House Rules

Some players have added extra rules, called "House Rules", such as fines paid into a kitty in the center of the board and collected by whomever lands on Free Parking, collecting double salary when landing on GO, traveling on railroads, double buildings, "free market" (not needing a monopoly to build), instant hotels, partnerships (two players form a monopoly), utilities are treated as railroads, uneven building, unlimited buildings, immunity from rent, game starting auction, double priced and rent properties, two game boards in play, no building, trading, or collecting from Jail, and many more.[3]

Board Variations

Overseas versions have cities appropriate for the their marketplace; for example, the British version of the game has squares based upon areas within London.

Several authorized and unauthorized versions have been created featuring different American cities, sports teams, comic book covers, movies and more.

The tokens identifying each player are cast-metal representations of ordinary objects. With the first release of the game, the tokens were an iron, racecar, shoe, thimble, top hat, and battleship. A Scottie dog and wheelbarrow were added in the early 1950s. In 2013, the utilitarian iron will be replaced by a cat.[4]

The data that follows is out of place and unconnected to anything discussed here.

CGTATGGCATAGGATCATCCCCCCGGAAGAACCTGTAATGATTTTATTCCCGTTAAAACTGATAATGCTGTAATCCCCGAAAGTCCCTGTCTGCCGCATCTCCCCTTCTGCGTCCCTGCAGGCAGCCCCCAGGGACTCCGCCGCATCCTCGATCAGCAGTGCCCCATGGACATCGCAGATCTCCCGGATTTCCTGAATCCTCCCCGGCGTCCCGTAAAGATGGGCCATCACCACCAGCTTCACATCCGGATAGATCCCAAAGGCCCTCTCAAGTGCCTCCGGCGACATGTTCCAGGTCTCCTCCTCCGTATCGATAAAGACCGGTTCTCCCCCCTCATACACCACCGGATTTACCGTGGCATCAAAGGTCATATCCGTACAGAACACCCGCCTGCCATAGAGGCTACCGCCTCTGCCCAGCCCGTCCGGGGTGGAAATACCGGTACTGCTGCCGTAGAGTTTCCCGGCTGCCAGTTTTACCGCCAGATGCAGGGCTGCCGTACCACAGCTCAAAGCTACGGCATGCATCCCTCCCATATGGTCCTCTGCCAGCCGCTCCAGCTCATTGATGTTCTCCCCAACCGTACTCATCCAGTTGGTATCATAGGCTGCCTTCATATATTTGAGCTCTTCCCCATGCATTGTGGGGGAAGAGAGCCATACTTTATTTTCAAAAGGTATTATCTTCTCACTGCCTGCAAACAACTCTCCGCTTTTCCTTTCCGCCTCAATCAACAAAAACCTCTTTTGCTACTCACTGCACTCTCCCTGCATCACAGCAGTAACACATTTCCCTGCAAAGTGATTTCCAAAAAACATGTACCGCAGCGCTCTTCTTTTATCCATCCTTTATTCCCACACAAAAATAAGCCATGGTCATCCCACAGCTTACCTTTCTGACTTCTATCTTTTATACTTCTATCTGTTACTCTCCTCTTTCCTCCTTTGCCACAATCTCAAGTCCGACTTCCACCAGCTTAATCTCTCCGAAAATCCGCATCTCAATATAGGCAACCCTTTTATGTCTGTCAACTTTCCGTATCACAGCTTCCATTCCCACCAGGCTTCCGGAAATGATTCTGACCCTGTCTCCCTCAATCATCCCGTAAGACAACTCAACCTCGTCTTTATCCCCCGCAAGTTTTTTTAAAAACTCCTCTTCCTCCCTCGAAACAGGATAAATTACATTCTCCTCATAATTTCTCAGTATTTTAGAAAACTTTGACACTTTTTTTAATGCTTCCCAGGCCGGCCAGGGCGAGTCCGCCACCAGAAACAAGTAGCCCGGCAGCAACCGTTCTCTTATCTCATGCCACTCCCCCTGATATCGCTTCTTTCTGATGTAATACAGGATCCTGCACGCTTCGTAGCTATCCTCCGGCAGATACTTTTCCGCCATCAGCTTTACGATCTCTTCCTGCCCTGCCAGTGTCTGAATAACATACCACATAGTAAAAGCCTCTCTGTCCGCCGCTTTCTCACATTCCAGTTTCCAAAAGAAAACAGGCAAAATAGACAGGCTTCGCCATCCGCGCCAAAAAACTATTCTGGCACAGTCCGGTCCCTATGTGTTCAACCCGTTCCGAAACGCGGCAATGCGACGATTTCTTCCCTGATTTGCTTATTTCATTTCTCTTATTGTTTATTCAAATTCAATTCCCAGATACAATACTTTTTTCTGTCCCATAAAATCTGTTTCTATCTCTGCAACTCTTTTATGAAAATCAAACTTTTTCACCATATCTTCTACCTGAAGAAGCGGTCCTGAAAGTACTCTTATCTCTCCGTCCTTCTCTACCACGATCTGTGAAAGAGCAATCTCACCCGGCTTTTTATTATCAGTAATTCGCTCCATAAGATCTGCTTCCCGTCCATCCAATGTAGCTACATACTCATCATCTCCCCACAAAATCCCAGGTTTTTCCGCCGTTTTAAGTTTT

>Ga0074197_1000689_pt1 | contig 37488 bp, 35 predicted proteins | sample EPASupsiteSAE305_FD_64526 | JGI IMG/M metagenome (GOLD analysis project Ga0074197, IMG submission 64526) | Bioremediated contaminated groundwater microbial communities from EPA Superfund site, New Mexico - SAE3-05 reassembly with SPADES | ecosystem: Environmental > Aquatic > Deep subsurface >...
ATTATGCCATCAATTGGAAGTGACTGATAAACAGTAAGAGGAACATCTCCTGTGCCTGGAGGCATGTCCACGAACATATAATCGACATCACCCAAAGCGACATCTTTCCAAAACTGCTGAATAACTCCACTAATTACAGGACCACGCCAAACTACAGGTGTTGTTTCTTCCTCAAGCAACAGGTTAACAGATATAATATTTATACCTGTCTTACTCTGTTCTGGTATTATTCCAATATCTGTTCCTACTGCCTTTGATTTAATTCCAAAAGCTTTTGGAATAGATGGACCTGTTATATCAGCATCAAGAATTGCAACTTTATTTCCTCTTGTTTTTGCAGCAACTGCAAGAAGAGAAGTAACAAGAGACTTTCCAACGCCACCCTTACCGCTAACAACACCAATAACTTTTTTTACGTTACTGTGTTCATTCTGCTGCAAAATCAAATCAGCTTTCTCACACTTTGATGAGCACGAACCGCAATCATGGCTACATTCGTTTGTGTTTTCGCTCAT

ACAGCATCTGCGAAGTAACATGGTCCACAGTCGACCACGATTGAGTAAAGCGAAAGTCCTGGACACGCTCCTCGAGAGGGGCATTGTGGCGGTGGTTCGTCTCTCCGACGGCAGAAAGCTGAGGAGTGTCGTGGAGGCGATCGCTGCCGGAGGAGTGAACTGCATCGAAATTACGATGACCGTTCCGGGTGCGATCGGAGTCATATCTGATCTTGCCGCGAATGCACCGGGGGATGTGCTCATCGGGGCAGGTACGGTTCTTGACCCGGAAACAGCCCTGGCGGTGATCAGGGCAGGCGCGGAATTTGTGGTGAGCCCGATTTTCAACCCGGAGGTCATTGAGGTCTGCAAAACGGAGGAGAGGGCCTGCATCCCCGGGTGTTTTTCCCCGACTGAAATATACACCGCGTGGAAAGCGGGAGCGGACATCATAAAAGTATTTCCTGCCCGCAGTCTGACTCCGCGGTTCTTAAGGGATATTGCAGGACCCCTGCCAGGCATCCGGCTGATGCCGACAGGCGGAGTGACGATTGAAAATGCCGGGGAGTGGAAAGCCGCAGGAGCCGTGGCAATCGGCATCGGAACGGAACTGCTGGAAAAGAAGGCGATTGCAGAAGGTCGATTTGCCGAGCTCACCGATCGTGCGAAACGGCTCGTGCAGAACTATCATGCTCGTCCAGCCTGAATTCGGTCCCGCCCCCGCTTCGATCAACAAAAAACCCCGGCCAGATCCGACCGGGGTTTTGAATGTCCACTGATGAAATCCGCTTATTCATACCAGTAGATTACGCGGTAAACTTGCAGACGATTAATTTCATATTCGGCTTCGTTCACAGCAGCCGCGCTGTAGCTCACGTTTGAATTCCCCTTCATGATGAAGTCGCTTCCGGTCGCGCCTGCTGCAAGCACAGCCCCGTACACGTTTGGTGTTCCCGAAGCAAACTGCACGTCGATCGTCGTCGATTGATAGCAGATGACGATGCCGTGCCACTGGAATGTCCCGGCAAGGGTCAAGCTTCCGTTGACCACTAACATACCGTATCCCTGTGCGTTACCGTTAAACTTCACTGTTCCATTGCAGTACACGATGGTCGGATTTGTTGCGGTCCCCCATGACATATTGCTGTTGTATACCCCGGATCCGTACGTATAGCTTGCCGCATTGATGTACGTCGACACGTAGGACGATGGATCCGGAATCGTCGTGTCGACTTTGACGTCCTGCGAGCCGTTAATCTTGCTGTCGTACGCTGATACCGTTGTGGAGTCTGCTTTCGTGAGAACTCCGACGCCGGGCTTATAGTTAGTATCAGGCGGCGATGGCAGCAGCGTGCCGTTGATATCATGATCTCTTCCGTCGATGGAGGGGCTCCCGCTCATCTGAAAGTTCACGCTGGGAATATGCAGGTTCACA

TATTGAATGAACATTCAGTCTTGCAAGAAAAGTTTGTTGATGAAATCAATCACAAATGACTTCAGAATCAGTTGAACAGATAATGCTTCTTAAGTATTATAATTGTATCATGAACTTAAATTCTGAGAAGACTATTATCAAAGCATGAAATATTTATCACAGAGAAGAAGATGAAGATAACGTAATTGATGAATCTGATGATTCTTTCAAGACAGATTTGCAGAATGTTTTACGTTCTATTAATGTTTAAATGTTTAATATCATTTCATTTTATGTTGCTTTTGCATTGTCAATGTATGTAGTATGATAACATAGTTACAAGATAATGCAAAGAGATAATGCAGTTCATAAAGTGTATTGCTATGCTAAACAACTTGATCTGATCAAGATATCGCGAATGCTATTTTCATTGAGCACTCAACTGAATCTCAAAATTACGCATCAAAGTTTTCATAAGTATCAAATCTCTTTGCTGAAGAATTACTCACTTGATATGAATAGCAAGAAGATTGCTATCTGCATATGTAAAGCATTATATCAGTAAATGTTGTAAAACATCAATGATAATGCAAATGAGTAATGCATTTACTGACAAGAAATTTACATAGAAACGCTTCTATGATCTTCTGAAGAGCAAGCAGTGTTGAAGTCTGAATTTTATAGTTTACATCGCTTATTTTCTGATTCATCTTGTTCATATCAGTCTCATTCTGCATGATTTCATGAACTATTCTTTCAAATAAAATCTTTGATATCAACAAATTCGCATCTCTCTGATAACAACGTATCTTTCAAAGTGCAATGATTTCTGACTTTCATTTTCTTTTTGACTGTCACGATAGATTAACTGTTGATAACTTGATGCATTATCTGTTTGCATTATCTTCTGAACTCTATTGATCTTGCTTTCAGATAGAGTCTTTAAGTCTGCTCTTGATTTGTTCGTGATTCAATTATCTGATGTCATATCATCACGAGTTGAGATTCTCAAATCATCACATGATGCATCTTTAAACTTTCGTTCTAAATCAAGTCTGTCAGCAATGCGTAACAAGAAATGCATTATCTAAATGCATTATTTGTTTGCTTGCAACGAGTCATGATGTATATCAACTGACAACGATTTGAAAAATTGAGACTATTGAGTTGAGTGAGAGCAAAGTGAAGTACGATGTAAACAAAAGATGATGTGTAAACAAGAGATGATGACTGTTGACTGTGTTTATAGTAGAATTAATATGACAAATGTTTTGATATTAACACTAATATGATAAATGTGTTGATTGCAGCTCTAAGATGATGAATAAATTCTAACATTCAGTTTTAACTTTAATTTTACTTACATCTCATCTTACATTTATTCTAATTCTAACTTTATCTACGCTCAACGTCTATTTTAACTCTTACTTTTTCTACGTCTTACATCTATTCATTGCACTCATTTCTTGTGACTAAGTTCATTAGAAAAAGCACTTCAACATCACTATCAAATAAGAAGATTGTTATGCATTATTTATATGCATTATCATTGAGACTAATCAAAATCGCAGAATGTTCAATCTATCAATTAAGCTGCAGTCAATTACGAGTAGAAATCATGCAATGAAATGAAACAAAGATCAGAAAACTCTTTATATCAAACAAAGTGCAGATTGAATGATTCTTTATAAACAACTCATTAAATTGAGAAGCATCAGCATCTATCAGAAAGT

Anti-Monopoly

Anti-Monopoly is a book by retired San Francisco economics teacher Ralph Anspach that apparently discusses the darker side of the history of the Monopoly board game and its makers.[5] There is also a board game with the same title. The Anti-Monopoly game is a negative variant of the regular game, with more updated properties. Most of the board is initially owned by a few players (The Monopolists), who are pitted against the other players (Competitors) in an attempt to break down the Monopoly.

References

  1. History of Monopoly
  2. History of the Monopoly Game at Hasbro
  3. Monopoly House Rules
  4. http://online.wsj.com/article/SB10001424127887324590904578287660117722952.html?mod=WSJ_hp_editorsPicks_1
  5. Anti-Monopoly